Microbial assemblages residing within and on animal gastric tissues contribute to various host beneficial processes that include diet accessibility and nutrient provisioning, and we sought to examine the degree to which intergenerational and community-acquired gut bacteria impact development in a tractable germ-free (GF) invertebrate model system. Coprophagy is a common behavior in cockroaches and termites that provides access to both nutrients and the primary means by which juveniles are inoculated with beneficial gut bacteria. This hypothesis was tested in the American cockroach ( Periplaneta americana ) by interfering with this means of acquiring gut bacteria, which resulted in GF insects that exhibited prolonged growth rates and gut tissue dysmorphias relative to wild-type (WT) P. americana . Conventionalization of GF P. americana via consumption of frass (feces) from conspecifics and siblings reared under non-sterile conditions resulted in colonization of P. americana gut tissues by a diverse microbial community and a significant ( p < 0.05) recovery of WT level growth and hindgut tissue development phenotypes. These data suggest that coprophagy is essential for normal gut tissue and organismal development by introducing beneficial gut bacteria to P. americana , and that the GF P. americana model system is a useful system formore »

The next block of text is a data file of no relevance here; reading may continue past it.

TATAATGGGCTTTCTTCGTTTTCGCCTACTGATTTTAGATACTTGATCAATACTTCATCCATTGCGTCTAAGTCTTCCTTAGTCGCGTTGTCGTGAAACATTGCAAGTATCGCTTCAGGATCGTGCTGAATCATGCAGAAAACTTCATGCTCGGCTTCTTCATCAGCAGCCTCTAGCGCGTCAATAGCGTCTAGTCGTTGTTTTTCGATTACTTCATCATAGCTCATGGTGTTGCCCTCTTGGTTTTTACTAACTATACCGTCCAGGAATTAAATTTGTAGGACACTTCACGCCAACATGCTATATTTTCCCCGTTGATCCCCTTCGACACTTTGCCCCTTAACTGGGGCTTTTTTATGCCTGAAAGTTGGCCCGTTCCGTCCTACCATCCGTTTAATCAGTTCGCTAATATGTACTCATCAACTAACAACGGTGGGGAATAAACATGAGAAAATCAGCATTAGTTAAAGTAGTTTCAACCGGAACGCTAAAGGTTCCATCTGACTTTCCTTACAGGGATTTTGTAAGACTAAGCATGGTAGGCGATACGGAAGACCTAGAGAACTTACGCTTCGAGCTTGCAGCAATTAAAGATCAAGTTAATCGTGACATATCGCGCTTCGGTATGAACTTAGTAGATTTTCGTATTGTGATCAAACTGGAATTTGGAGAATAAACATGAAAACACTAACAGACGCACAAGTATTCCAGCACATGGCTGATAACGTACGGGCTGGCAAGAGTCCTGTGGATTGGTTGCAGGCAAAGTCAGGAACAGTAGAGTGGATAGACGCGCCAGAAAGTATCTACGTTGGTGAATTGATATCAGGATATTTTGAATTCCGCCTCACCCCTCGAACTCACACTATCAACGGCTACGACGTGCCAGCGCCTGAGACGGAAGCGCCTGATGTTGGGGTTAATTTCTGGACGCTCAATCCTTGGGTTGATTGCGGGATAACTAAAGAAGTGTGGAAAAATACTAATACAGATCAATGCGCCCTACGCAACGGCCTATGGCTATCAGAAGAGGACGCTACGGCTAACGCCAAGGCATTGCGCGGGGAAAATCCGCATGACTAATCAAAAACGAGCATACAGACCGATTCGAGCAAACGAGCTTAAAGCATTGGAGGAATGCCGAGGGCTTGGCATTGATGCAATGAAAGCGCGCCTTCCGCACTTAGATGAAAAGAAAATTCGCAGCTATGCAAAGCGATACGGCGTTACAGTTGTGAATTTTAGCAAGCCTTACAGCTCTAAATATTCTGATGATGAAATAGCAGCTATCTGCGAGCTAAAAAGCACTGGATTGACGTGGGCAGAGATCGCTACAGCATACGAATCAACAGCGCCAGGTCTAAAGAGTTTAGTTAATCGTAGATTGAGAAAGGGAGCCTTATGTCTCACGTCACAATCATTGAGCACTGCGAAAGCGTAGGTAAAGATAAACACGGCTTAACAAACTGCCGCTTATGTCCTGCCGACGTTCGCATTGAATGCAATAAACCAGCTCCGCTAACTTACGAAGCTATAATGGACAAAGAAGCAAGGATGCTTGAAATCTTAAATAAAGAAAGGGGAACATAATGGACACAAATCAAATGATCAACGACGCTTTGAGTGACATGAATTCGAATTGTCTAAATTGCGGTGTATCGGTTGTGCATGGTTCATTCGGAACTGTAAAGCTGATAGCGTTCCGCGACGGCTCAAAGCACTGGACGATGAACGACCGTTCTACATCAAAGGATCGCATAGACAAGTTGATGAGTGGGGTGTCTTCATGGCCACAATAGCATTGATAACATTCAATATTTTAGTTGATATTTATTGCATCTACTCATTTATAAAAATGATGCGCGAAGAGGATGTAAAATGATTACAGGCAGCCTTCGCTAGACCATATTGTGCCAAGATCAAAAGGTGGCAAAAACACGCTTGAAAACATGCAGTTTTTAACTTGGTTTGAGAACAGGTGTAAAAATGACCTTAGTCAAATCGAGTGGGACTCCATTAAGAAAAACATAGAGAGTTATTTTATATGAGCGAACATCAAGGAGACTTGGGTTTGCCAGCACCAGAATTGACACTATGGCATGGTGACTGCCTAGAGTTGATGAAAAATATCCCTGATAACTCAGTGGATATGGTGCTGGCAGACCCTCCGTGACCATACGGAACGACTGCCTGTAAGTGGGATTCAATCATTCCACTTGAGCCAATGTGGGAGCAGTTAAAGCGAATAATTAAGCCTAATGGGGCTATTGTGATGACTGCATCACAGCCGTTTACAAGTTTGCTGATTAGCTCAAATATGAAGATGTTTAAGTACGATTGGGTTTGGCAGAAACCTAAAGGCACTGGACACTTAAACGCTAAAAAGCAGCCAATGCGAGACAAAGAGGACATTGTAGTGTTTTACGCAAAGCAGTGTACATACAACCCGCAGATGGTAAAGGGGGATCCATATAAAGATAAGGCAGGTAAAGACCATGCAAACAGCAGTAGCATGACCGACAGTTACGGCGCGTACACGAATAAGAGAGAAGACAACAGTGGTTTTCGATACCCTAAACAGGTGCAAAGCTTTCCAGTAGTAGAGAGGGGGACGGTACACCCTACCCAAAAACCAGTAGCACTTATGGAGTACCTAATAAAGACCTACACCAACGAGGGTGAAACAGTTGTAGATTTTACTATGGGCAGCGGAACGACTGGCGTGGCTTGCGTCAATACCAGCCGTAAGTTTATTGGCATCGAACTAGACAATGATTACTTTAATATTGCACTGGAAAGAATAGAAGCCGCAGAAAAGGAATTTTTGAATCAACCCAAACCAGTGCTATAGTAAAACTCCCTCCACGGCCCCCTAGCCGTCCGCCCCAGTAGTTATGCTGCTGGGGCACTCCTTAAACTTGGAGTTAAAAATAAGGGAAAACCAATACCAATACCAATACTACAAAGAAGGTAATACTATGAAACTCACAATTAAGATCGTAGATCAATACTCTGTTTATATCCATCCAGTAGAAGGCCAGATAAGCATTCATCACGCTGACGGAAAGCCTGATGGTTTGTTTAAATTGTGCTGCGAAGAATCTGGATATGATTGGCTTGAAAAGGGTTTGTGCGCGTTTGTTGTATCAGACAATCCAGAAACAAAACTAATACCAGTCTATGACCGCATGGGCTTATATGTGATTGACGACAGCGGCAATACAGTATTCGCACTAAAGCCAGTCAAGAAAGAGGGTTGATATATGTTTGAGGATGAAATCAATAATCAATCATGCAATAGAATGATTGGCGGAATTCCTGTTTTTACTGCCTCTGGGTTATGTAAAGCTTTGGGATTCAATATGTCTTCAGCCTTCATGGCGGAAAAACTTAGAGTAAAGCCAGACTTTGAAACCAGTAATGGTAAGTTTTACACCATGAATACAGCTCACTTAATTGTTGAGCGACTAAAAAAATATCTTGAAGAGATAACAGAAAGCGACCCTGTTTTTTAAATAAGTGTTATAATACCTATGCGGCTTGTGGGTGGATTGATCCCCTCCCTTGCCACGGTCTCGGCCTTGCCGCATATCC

Long-Term Cellulose Enrichment Selects for Highly Cellulolytic Consortia and Competition for Public GoodsMackelprang, Rachel (Ed.)ABSTRACT The complexity of microbial communities hinders our understanding of how microbial diversity and microbe-microbe interactions impact community functions. Here, using six independent communities originating from the refuse dumps of leaf-cutter ants and enriched using the plant polymer cellulose as the sole source of carbon, we examine how changes in bacterial diversity and interactions impact plant biomass decomposition. Over up to 60 serial transfers (∼8 months) using Whatman cellulose filter paper, cellulolytic ability increased and then stabilized in four enrichment lines and was variable in two lines. Bacterial community characterization using 16S rRNA gene amplicon sequencing showed community succession differed between the highly cellulolytic enrichment lines and those that had slower and more variable cellulose degradation rates. Metagenomic and metatranscriptomic analyses revealed that Cellvibrio and/or Cellulomonas dominated each enrichment line and produced the majority of cellulase enzymes, while diverse taxa were retained within these communities over the duration of transfers. Interestingly, the less cellulolytic communities had a higher diversity of organisms competing for the cellulose breakdown product cellobiose, suggesting that cheating slowed cellulose degradation. In addition, we found competitive exclusion as an important factor shaping all of the communities, with a negative correlation of Cellvibrio and Cellulomonas abundance within individual enrichmentmore »
Diversity, taxonomic composition, and functional aspects of fungal communities in living, senesced, and fallen leaves at five sites across North America